(This post originally appeared on the Doctor Who Ratings Guide on 3 April, 2005.)
A Review by John Seavey 3/4/05
When I first heard about Loving the Alien, I was interested despite not enjoying any of Mike Tucker and Steve Perry's previous Doctor Who novels. The idea of a PDA that actually formed a story arc with Prime Time and Heritage, that followed up on the events of previous novels... well, it intrigued me, and so I approached Loving the Alien with cautious optimism.
Despite a promising opening, I think I can safely say that it wasn't justified.
The story is murky, muddled, confused and confusing; Ace's death, the hook that draws us into the novel, is dealt with in an irritating and disappointing fashion; the characters are dull, the Doctor's an idiot, the villain's lame, and the ending is incomprehensible. The "About the Author" section claims that this novel ends the story arc begun in Illegal Alien... my only prayer is that Perry and Tucker decide never to put pen to paper again.
The big important plot point of the book, of course, the thing that draws us into the novel, is an elegant idea -- the Doctor finds Ace's body, and has to try to figure out how to stop a murder that has already taken place. This is a great hook for a Doctor Who novel, and the opening scene with the Doctor conducting an autopsy on Ace's corpse, charting the course of events that will lead to her demise while swearing to save her, even if he has to break the Laws of Time, is a wonderful opening to the novel.
Then the Doctor lets Ace wander off on her own without him and she gets shot in the head and dies. Well, there goes the suspense and excitement... not to mention, the Doctor comes off looking like an idiot as well. We're told that when she wanders off at Woodstock, the Doctor utterly freaks out -- suddenly, he's blithely letting her traipse off to God-Knows-Where mere hours before he knows for a fact that her body's going to be fished out of the Thames, with only a homing beacon to locate her by. This isn't "saving her, even if he has to break the Laws of Time" -- this is "not even trying to save her, and letting events take their course." It doesn't deliver on the promise of the novel, it doesn't pay off later in the book, and it's a frankly awful way to deal with what could have been a truly great story.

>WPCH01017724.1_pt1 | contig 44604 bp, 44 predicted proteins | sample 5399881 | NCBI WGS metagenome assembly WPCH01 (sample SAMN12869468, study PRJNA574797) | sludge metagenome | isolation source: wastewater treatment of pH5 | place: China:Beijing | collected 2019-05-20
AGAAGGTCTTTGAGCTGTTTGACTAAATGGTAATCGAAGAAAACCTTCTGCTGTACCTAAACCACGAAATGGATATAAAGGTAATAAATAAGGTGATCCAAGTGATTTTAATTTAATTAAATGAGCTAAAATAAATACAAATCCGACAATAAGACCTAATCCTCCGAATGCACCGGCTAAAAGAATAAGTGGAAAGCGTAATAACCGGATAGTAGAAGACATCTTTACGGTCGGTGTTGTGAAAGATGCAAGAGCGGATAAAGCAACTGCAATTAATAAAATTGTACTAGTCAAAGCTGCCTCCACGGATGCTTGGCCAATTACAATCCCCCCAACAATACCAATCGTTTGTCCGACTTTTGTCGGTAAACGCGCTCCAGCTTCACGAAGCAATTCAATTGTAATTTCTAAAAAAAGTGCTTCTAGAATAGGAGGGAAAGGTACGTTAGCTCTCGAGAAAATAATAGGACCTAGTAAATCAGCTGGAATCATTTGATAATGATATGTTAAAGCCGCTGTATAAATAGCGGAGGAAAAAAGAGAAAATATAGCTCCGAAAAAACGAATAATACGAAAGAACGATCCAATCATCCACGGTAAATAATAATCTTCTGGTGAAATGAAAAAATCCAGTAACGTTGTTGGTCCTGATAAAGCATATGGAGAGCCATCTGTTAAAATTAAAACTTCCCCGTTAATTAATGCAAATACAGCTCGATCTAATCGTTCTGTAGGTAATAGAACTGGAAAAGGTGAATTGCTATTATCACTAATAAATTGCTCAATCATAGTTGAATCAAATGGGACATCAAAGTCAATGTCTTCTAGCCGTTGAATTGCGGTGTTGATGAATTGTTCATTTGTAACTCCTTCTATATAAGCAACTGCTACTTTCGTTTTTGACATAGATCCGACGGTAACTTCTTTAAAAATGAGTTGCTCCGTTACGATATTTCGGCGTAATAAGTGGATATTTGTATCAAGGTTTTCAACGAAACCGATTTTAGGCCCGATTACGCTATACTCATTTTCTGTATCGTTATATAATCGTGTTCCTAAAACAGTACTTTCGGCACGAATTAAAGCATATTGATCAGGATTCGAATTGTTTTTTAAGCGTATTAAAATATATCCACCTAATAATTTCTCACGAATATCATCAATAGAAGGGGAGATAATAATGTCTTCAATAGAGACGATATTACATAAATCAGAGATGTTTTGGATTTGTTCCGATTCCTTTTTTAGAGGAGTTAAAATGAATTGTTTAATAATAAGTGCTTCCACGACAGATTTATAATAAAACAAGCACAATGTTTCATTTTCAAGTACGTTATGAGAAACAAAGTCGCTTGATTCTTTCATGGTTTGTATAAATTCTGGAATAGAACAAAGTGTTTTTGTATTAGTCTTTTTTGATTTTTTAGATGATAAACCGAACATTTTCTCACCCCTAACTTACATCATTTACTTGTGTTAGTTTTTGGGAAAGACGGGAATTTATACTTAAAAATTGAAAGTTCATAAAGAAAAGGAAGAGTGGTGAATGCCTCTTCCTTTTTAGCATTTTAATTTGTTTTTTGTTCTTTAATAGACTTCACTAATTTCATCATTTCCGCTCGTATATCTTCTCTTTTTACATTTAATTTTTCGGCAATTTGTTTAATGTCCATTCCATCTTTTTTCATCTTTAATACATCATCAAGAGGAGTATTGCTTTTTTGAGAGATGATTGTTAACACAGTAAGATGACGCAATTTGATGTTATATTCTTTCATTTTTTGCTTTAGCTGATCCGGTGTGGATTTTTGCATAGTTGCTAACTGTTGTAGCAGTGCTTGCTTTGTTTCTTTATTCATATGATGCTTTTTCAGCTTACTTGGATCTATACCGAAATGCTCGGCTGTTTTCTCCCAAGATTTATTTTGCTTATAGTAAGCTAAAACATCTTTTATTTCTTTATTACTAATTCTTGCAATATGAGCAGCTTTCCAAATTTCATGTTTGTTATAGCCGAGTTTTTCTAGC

After that, there's loads of wandering around and fighting, with alternate realities popping up left and right (the Doctor's explanations to Limb and O'Brien do contradict the way history is explained in Time Zero, but I can at least rationalize this away by believing that the Doctor, pressed for time, does not get into the details of time travel and alternate realities the way he does with Sabbath, who understands the physics involved.) Plenty of people die, others get saved, and we're never given any real reason to care about any of them. The authors clearly believe that we should care about Cody McBride, Chief Inspector Mullen, and Rita Hawks, because they devote loads of page time to them and because the Doctor and Ace like them, but giving more page time to boring characters fails to make them less boring. It just grates.
In the end, reality and the multiverse is saved because... um... apparently because James Dean crashed his car into George Limb's time machine, although I think that the Doctor must have done something else off-screen to repair the damage to reality, because that sure as heck doesn't make sense as an explanation. Then again, it's all you're going to be given, so go with it. Oh, and Ace's death doesn't matter, because the Doctor adopts a new Ace from another reality, and that makes it all better. I think the phrase "Yeurgh" neatly sums up my reaction to the last half of this novel. (And as a side note: Perry and Tucker's gargantuan retcon doesn't work as an explanation of why "their" Ace has a surname of Gale and the New Adventures Ace has a surname of McShane. They claim that the new, alternate reality Ace has trouble remembering her surname -- however, that wouldn't explain why Kadiatu Lethbridge-Stewart found records of the disappearance of a Dorothy McShane. Come to think of it, I'm pretty sure they mention Ace's mum's name in Happy Endings...)
On the whole, if you quit reading at about page 110 and make up your own, far better ending, Loving the Alien is a decent book. If you read the whole thing cover to cover, though... you have my sympathies.